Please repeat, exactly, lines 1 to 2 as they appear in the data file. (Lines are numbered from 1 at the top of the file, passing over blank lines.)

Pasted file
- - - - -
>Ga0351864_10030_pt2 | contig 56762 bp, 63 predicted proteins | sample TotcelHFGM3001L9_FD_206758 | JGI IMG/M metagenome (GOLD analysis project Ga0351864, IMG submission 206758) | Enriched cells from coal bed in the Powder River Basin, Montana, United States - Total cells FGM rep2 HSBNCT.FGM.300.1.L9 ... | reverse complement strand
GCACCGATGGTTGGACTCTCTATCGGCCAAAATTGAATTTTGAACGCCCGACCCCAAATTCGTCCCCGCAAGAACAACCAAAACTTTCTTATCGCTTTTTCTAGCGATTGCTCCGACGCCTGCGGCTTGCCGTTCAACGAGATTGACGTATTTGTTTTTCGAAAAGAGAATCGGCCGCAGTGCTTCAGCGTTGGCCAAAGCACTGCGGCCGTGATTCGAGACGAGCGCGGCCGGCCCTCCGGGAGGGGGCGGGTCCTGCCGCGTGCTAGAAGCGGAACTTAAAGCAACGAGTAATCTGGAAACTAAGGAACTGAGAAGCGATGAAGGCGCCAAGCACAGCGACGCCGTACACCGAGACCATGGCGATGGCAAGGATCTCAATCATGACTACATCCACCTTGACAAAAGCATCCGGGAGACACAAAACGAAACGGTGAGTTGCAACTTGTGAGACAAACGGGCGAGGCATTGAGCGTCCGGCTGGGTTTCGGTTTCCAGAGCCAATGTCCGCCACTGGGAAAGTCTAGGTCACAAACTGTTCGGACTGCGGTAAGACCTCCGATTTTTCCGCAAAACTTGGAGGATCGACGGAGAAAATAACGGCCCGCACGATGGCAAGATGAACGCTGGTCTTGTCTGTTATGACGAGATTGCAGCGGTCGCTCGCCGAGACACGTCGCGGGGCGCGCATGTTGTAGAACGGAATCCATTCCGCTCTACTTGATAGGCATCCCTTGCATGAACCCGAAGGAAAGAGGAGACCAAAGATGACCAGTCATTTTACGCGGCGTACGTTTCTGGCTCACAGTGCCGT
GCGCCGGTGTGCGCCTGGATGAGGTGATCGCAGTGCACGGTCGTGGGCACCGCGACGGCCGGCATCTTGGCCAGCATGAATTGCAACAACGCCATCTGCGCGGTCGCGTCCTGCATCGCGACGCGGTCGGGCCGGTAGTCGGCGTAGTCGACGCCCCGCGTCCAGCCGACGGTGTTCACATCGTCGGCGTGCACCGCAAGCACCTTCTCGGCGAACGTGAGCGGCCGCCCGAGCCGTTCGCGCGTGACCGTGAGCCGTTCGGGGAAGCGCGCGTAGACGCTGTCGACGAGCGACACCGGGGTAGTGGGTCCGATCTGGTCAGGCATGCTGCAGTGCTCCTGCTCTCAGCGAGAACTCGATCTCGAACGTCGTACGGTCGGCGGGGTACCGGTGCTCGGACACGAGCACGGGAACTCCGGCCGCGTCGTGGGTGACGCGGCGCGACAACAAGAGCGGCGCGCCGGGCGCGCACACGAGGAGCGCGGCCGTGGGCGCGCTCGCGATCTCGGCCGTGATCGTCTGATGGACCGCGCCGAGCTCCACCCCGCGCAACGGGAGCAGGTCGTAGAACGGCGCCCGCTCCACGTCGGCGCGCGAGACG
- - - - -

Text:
>Ga0351864_10030_pt2 | contig 56762 bp, 63 predicted proteins | sample TotcelHFGM3001L9_FD_206758 | JGI IMG/M metagenome (GOLD analysis project Ga0351864, IMG submission 206758) | Enriched cells from coal bed in the Powder River Basin, Montana, United States - Total cells FGM rep2 HSBNCT.FGM.300.1.L9 ... | reverse complement strand
GCACCGATGGTTGGACTCTCTATCGGCCAAAATTGAATTTTGAACGCCCGACCCCAAATTCGTCCCCGCAAGAACAACCAAAACTTTCTTATCGCTTTTTCTAGCGATTGCTCCGACGCCTGCGGCTTGCCGTTCAACGAGATTGACGTATTTGTTTTTCGAAAAGAGAATCGGCCGCAGTGCTTCAGCGTTGGCCAAAGCACTGCGGCCGTGATTCGAGACGAGCGCGGCCGGCCCTCCGGGAGGGGGCGGGTCCTGCCGCGTGCTAGAAGCGGAACTTAAAGCAACGAGTAATCTGGAAACTAAGGAACTGAGAAGCGATGAAGGCGCCAAGCACAGCGACGCCGTACACCGAGACCATGGCGATGGCAAGGATCTCAATCATGACTACATCCACCTTGACAAAAGCATCCGGGAGACACAAAACGAAACGGTGAGTTGCAACTTGTGAGACAAACGGGCGAGGCATTGAGCGTCCGGCTGGGTTTCGGTTTCCAGAGCCAATGTCCGCCACTGGGAAAGTCTAGGTCACAAACTGTTCGGACTGCGGTAAGACCTCCGATTTTTCCGCAAAACTTGGAGGATCGACGGAGAAAATAACGGCCCGCACGATGGCAAGATGAACGCTGGTCTTGTCTGTTATGACGAGATTGCAGCGGTCGCTCGCCGAGACACGTCGCGGGGCGCGCATGTTGTAGAACGGAATCCATTCCGCTCTACTTGATAGGCATCCCTTGCATGAACCCGAAGGAAAGAGGAGACCAAAGATGACCAGTCATTTTACGCGGCGTACGTTTCTGGCTCACAGTGCCGT